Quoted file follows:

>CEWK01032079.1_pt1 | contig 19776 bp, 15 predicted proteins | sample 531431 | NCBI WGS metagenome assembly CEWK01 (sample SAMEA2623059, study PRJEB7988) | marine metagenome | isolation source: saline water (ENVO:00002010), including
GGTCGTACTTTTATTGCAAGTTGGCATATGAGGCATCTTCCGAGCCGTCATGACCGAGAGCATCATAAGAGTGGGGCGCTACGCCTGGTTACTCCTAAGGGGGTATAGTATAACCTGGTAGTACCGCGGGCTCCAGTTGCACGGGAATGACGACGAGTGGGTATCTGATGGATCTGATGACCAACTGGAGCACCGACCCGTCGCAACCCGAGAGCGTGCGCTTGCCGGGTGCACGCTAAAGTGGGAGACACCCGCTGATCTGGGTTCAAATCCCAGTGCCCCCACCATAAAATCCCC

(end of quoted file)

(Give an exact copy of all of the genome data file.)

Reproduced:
>CEWK01032079.1_pt1 | contig 19776 bp, 15 predicted proteins | sample 531431 | NCBI WGS metagenome assembly CEWK01 (sample SAMEA2623059, study PRJEB7988) | marine metagenome | isolation source: saline water (ENVO:00002010), including
GGTCGTACTTTTATTGCAAGTTGGCATATGAGGCATCTTCCGAGCCGTCATGACCGAGAGCATCATAAGAGTGGGGCGCTACGCCTGGTTACTCCTAAGGGGGTATAGTATAACCTGGTAGTACCGCGGGCTCCAGTTGCACGGGAATGACGACGAGTGGGTATCTGATGGATCTGATGACCAACTGGAGCACCGACCCGTCGCAACCCGAGAGCGTGCGCTTGCCGGGTGCACGCTAAAGTGGGAGACACCCGCTGATCTGGGTTCAAATCCCAGTGCCCCCACCATAAAATCCCC